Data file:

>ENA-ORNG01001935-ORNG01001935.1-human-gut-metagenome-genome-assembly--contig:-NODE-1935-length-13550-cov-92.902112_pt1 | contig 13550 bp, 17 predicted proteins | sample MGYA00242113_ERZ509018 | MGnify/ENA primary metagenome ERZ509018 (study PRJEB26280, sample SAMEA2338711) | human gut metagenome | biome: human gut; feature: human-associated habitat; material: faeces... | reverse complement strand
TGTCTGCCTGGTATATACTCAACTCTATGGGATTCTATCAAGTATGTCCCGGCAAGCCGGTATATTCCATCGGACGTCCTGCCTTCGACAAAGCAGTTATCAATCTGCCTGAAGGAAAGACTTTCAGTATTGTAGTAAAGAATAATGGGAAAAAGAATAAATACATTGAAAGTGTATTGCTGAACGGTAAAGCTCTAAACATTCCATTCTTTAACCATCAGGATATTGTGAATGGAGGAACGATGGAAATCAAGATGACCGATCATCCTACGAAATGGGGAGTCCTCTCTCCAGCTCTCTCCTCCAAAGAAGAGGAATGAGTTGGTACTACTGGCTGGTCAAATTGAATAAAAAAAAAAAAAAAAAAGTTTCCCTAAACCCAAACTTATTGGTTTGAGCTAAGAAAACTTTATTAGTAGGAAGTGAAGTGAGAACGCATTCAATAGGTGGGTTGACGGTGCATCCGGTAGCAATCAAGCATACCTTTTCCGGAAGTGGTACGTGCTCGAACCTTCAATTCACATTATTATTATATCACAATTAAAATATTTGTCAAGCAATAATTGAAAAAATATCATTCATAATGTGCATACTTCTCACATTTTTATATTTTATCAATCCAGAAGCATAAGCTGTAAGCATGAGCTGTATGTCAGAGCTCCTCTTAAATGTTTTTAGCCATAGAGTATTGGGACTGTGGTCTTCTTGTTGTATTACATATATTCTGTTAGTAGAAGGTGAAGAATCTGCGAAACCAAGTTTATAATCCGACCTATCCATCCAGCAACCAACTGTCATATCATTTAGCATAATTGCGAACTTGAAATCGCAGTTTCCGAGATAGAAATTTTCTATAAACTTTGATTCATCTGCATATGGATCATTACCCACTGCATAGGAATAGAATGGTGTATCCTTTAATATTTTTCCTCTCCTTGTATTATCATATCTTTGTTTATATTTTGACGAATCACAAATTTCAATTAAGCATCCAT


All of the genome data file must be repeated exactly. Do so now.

>ENA-ORNG01001935-ORNG01001935.1-human-gut-metagenome-genome-assembly--contig:-NODE-1935-length-13550-cov-92.902112_pt1 | contig 13550 bp, 17 predicted proteins | sample MGYA00242113_ERZ509018 | MGnify/ENA primary metagenome ERZ509018 (study PRJEB26280, sample SAMEA2338711) | human gut metagenome | biome: human gut; feature: human-associated habitat; material: faeces... | reverse complement strand
TGTCTGCCTGGTATATACTCAACTCTATGGGATTCTATCAAGTATGTCCCGGCAAGCCGGTATATTCCATCGGACGTCCTGCCTTCGACAAAGCAGTTATCAATCTGCCTGAAGGAAAGACTTTCAGTATTGTAGTAAAGAATAATGGGAAAAAGAATAAATACATTGAAAGTGTATTGCTGAACGGTAAAGCTCTAAACATTCCATTCTTTAACCATCAGGATATTGTGAATGGAGGAACGATGGAAATCAAGATGACCGATCATCCTACGAAATGGGGAGTCCTCTCTCCAGCTCTCTCCTCCAAAGAAGAGGAATGAGTTGGTACTACTGGCTGGTCAAATTGAATAAAAAAAAAAAAAAAAAAGTTTCCCTAAACCCAAACTTATTGGTTTGAGCTAAGAAAACTTTATTAGTAGGAAGTGAAGTGAGAACGCATTCAATAGGTGGGTTGACGGTGCATCCGGTAGCAATCAAGCATACCTTTTCCGGAAGTGGTACGTGCTCGAACCTTCAATTCACATTATTATTATATCACAATTAAAATATTTGTCAAGCAATAATTGAAAAAATATCATTCATAATGTGCATACTTCTCACATTTTTATATTTTATCAATCCAGAAGCATAAGCTGTAAGCATGAGCTGTATGTCAGAGCTCCTCTTAAATGTTTTTAGCCATAGAGTATTGGGACTGTGGTCTTCTTGTTGTATTACATATATTCTGTTAGTAGAAGGTGAAGAATCTGCGAAACCAAGTTTATAATCCGACCTATCCATCCAGCAACCAACTGTCATATCATTTAGCATAATTGCGAACTTGAAATCGCAGTTTCCGAGATAGAAATTTTCTATAAACTTTGATTCATCTGCATATGGATCATTACCCACTGCATAGGAATAGAATGGTGTATCCTTTAATATTTTTCCTCTCCTTGTATTATCATATCTTTGTTTATATTTTGACGAATCACAAATTTCAATTAAGCATCCAT